Settled Life 6/52

Monday, January 30, 2017
Lilongwe, Malawi
The week was off to a slow start. We spent Sunday hanging out at the house watching cartoons with our seven year old neighbor, Muhammed. He's a cute kid, but tends to overstay his welcome. We’re trying to teach him some manners; he now knocks and asks to come in before walking in. We’re working on him not saying OMG anymore and not walking all over our furniture. We’re also working on him not pouting when we tell him it’s time to go home. I feel badly for the kid as he has no siblings (or any near his age), and there are no other children in our compound. We still have five empty units in our compound, so I’m hopeful that this will change.

We walked most mornings this week, at least two miles each time. We’re learning more and more about our neighborhood.

Lewis went and visited a young man from the congregation who had malaria and wasn’t able to get out of bed. He took him some juice and anointed him.

The rest of the week was spent on working our jobs. Even when we’re on adventure real life must continue. I’m grateful that I have a job to do.

On Wednesday I decided to experiment making a chocolate cake. This might not sound like a big deal to you; but seriously a big deal for me. I can bake/cook just about anything. I've successfully made caramel, cheesecake, flourless cakes, bread, pretzels, and so on. The one thing I've never been able to make successfully is a plain chocolate cake. Simple, right? I don't know what the problem was, but they would always fall, or taste terrible. So, with much trepidation, I set about making a chocolate cake; and wonder of all wonders! It came out perfectly. So I made another one to take for snacks on the Sabbath. It was quite delicious, and I think was enjoyed by all.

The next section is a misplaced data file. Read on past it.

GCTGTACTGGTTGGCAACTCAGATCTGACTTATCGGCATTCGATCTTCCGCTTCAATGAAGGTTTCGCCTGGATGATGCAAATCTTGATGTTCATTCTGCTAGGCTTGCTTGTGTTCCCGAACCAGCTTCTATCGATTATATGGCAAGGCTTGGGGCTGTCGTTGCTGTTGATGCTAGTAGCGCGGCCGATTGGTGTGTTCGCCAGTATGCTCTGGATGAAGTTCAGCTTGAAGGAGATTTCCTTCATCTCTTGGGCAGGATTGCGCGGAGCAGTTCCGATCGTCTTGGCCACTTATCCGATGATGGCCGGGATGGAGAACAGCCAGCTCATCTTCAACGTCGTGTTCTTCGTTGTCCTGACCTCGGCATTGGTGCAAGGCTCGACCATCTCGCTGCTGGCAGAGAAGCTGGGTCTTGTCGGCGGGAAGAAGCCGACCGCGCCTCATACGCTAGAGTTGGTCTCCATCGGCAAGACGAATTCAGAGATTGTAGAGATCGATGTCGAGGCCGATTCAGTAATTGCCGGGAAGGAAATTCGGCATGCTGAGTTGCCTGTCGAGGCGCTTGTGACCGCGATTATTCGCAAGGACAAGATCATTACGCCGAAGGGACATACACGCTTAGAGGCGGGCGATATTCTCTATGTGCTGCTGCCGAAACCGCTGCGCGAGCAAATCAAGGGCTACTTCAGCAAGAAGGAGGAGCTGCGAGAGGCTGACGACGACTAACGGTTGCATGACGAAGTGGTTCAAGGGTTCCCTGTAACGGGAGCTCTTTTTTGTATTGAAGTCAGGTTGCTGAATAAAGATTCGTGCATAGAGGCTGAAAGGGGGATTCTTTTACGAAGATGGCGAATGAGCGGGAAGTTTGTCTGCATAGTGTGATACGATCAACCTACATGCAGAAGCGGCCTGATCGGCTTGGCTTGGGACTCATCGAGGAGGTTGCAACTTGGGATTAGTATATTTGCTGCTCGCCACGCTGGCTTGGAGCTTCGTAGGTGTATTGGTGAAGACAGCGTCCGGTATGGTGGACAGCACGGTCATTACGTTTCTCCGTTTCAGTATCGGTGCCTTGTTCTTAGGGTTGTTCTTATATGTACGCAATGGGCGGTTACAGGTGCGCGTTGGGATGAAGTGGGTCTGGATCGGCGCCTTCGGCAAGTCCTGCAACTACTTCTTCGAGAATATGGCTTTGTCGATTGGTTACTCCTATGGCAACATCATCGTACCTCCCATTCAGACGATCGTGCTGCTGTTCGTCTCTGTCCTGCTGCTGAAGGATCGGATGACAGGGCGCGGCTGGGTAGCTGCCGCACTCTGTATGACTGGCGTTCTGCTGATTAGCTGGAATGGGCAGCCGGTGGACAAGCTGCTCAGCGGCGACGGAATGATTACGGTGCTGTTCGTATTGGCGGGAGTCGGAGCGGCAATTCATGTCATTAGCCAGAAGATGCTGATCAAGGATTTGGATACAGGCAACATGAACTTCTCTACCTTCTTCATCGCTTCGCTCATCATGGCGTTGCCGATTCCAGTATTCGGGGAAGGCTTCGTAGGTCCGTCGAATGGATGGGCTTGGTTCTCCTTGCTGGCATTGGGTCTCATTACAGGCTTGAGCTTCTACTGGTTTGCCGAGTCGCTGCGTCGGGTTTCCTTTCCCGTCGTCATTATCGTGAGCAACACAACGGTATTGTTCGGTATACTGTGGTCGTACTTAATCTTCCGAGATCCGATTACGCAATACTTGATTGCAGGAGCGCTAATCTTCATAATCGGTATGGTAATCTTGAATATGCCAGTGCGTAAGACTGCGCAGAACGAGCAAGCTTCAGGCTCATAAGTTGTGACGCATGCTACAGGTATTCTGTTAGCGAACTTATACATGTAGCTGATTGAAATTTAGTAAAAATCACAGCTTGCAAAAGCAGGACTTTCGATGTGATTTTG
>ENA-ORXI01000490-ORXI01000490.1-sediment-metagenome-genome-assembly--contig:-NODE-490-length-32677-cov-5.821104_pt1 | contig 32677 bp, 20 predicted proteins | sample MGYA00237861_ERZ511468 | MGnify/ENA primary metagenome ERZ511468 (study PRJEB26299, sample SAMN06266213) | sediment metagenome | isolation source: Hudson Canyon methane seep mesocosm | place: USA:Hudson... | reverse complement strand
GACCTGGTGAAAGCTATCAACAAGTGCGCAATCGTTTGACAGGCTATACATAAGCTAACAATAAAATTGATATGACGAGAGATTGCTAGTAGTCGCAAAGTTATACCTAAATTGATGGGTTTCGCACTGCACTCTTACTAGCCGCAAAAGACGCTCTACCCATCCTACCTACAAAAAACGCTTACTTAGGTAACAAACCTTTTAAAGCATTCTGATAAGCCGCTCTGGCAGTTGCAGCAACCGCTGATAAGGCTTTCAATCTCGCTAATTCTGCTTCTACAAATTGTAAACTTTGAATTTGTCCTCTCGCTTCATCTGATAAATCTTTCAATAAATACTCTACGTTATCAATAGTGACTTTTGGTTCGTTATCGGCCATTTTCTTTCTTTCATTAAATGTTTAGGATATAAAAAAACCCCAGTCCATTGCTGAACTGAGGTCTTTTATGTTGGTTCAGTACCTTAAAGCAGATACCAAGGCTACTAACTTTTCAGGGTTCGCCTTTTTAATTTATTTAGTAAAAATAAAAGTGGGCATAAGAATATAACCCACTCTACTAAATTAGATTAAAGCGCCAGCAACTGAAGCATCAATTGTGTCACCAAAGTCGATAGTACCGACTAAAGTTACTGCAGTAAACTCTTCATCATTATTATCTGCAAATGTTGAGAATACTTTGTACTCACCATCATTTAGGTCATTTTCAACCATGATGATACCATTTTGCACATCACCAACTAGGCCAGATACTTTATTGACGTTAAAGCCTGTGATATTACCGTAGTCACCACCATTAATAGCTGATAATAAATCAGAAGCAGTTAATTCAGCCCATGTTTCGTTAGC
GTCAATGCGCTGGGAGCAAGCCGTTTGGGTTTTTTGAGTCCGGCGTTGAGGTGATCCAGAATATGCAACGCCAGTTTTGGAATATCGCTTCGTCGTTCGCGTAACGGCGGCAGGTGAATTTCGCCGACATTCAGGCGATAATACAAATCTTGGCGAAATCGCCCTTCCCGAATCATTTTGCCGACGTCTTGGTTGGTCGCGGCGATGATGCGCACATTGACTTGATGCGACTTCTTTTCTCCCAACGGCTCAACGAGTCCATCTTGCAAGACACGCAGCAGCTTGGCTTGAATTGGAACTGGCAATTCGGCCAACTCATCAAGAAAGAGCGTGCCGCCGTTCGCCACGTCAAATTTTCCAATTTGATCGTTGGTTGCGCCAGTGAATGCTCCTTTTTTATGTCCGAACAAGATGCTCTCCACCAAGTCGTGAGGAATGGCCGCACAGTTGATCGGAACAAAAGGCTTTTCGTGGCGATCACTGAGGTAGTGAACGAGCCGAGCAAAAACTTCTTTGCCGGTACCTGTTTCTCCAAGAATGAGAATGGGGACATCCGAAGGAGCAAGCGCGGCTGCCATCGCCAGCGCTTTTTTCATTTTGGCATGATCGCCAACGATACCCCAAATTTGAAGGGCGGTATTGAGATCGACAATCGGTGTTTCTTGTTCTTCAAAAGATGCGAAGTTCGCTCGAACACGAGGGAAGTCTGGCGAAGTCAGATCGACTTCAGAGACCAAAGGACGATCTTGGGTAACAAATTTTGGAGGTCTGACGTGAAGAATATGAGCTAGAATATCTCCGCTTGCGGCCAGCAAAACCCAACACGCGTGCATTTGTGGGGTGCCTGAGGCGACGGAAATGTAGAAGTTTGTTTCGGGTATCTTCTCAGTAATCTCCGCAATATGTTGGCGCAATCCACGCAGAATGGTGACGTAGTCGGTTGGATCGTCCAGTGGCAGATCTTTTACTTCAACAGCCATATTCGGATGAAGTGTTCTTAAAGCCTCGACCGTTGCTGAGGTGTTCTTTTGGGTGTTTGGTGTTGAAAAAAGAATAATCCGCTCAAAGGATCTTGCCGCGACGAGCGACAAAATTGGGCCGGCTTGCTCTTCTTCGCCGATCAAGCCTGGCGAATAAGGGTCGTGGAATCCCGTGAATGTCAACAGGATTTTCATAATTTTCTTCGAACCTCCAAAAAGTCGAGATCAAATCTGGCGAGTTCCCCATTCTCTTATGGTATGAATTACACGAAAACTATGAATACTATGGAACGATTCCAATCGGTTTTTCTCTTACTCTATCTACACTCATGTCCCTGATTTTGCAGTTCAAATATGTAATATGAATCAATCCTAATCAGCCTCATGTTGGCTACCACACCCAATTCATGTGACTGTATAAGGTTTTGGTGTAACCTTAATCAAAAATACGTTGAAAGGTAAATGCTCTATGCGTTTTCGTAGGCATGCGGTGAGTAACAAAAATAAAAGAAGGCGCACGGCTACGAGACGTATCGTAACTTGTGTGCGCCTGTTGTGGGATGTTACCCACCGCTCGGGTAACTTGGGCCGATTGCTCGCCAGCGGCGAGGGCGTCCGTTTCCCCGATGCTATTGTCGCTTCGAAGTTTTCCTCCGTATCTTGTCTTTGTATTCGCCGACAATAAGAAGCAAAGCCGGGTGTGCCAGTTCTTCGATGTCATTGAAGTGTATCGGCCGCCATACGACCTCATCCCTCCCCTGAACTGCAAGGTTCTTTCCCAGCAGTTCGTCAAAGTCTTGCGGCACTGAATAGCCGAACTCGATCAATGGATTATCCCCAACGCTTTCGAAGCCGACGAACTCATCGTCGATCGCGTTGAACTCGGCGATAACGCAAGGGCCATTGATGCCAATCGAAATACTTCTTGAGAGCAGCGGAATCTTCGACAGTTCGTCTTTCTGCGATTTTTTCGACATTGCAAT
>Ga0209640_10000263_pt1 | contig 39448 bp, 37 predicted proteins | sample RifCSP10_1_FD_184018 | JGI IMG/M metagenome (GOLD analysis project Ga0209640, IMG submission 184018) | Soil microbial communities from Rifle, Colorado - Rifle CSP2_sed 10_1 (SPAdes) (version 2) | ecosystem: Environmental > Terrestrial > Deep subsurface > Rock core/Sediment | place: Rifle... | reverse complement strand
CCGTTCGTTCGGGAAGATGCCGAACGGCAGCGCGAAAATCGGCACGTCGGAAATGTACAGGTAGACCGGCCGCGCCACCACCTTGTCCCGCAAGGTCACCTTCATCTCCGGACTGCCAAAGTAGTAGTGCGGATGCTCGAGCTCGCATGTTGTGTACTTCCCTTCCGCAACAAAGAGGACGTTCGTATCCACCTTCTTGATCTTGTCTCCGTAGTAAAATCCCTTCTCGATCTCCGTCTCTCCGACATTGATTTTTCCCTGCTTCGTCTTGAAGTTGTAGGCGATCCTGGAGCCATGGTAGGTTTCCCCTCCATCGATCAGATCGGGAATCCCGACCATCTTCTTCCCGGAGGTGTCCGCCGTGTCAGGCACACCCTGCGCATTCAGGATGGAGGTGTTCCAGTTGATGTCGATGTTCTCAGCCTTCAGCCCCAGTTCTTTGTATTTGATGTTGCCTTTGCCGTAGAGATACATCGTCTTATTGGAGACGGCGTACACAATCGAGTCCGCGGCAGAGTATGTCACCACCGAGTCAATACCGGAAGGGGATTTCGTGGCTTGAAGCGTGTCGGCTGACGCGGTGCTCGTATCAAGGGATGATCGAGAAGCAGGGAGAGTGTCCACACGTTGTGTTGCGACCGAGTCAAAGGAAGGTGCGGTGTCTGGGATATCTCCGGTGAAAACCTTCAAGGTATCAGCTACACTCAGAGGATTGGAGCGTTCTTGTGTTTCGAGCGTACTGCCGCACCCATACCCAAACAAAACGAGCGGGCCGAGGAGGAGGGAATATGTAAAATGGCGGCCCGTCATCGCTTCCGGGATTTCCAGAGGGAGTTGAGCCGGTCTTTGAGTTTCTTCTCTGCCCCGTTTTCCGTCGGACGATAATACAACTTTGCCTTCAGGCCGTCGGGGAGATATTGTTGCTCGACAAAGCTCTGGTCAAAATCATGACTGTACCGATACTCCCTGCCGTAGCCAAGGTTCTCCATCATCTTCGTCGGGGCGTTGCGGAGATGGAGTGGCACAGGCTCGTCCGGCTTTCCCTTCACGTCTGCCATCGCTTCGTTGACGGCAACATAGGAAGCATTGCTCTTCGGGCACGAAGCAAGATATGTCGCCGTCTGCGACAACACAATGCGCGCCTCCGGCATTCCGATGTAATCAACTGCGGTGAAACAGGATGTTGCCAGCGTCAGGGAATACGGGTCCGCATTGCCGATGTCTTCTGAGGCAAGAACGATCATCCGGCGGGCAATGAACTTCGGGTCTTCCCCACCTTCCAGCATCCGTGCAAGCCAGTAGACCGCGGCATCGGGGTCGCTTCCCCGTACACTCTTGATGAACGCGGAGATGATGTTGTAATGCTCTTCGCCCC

On the Sabbath we had special music again, which is such a lovely treat. The church hall is slowly coming together; I look forward to when it will be completed and we can start thinking about decorations and landscaping; to really make it our own. After services we had our second English lesson. Lewis and I aren’t ESL teachers, so we’re doing the best that we can! We’re going through the hymns from our hymnal line by line to find words that they don’t necessarily know in English. We find the proper definition and corresponding Chewa word. We’re hoping that it will add more meaning to the hymns that we sing.

After services Lewis and I dropped off one young man near his home (so he wouldn’t have to walk so far or take a minibus); and then brought dinner to the young man who had been suffering from Malaria. He said he is much better and will be returning to work this week. We’re thankful for his healing.

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Wendy Englehardt

I love the variations of frangipani...such a wonderful scent too!

Michelle Dean

Wonderful photos, Lena. So happy you are able to take walks and see some of the beautiful countryside. Very glad that the young man is recovering from malaria! Thank you for your service in teaching the members English through translating the hymnals. We hope you and Lewis have a great week!

Beverly Kubik

Lena thank you so much for your blog. We just realized that you had a blog along with Lewis's. I love reading both of them and enjoy when you mention names of those we know. All the very best! We look forward to visiting you in a couple of months.


are you learning the local language as well as teaching them basic English?


Hi Karin, we are learning some. However, English is the official language of Malawi; so it's really a good thing for them to learn it. Only 57% of the population speaks Chewa; 12% speak Chinyanja; Chiyao (10.1%); and Chitumbuka (9.5%).